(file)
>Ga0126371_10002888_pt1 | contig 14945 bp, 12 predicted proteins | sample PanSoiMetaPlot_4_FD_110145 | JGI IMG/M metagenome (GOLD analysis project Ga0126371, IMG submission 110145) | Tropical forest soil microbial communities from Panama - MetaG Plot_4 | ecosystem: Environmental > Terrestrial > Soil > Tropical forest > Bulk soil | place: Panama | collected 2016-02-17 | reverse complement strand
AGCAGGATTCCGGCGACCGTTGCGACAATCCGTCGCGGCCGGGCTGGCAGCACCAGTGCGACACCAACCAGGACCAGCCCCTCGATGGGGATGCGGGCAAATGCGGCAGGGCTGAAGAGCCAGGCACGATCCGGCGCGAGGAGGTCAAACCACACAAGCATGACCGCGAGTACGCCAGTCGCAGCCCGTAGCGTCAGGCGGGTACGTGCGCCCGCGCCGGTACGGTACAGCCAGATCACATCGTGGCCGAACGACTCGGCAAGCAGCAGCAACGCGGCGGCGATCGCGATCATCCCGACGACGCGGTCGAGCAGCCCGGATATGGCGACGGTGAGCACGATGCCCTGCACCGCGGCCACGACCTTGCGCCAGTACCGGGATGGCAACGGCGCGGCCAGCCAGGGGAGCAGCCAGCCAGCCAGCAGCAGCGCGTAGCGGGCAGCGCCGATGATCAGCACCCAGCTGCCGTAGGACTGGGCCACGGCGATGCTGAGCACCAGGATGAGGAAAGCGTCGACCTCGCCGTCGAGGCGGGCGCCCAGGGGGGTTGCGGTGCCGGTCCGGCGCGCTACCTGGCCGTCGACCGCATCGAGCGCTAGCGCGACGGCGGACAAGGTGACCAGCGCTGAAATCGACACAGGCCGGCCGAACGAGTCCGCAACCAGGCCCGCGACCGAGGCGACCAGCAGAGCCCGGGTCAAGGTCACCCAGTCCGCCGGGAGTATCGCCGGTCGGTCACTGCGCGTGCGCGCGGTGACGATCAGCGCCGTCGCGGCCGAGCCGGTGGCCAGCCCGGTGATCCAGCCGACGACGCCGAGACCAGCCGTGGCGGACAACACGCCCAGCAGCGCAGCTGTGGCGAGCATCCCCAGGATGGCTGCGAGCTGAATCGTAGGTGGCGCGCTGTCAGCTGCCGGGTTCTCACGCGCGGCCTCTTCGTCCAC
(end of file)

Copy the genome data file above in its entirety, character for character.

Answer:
>Ga0126371_10002888_pt1 | contig 14945 bp, 12 predicted proteins | sample PanSoiMetaPlot_4_FD_110145 | JGI IMG/M metagenome (GOLD analysis project Ga0126371, IMG submission 110145) | Tropical forest soil microbial communities from Panama - MetaG Plot_4 | ecosystem: Environmental > Terrestrial > Soil > Tropical forest > Bulk soil | place: Panama | collected 2016-02-17 | reverse complement strand
AGCAGGATTCCGGCGACCGTTGCGACAATCCGTCGCGGCCGGGCTGGCAGCACCAGTGCGACACCAACCAGGACCAGCCCCTCGATGGGGATGCGGGCAAATGCGGCAGGGCTGAAGAGCCAGGCACGATCCGGCGCGAGGAGGTCAAACCACACAAGCATGACCGCGAGTACGCCAGTCGCAGCCCGTAGCGTCAGGCGGGTACGTGCGCCCGCGCCGGTACGGTACAGCCAGATCACATCGTGGCCGAACGACTCGGCAAGCAGCAGCAACGCGGCGGCGATCGCGATCATCCCGACGACGCGGTCGAGCAGCCCGGATATGGCGACGGTGAGCACGATGCCCTGCACCGCGGCCACGACCTTGCGCCAGTACCGGGATGGCAACGGCGCGGCCAGCCAGGGGAGCAGCCAGCCAGCCAGCAGCAGCGCGTAGCGGGCAGCGCCGATGATCAGCACCCAGCTGCCGTAGGACTGGGCCACGGCGATGCTGAGCACCAGGATGAGGAAAGCGTCGACCTCGCCGTCGAGGCGGGCGCCCAGGGGGGTTGCGGTGCCGGTCCGGCGCGCTACCTGGCCGTCGACCGCATCGAGCGCTAGCGCGACGGCGGACAAGGTGACCAGCGCTGAAATCGACACAGGCCGGCCGAACGAGTCCGCAACCAGGCCCGCGACCGAGGCGACCAGCAGAGCCCGGGTCAAGGTCACCCAGTCCGCCGGGAGTATCGCCGGTCGGTCACTGCGCGTGCGCGCGGTGACGATCAGCGCCGTCGCGGCCGAGCCGGTGGCCAGCCCGGTGATCCAGCCGACGACGCCGAGACCAGCCGTGGCGGACAACACGCCCAGCAGCGCAGCTGTGGCGAGCATCCCCAGGATGGCTGCGAGCTGAATCGTAGGTGGCGCGCTGTCAGCTGCCGGGTTCTCACGCGCGGCCTCTTCGTCCAC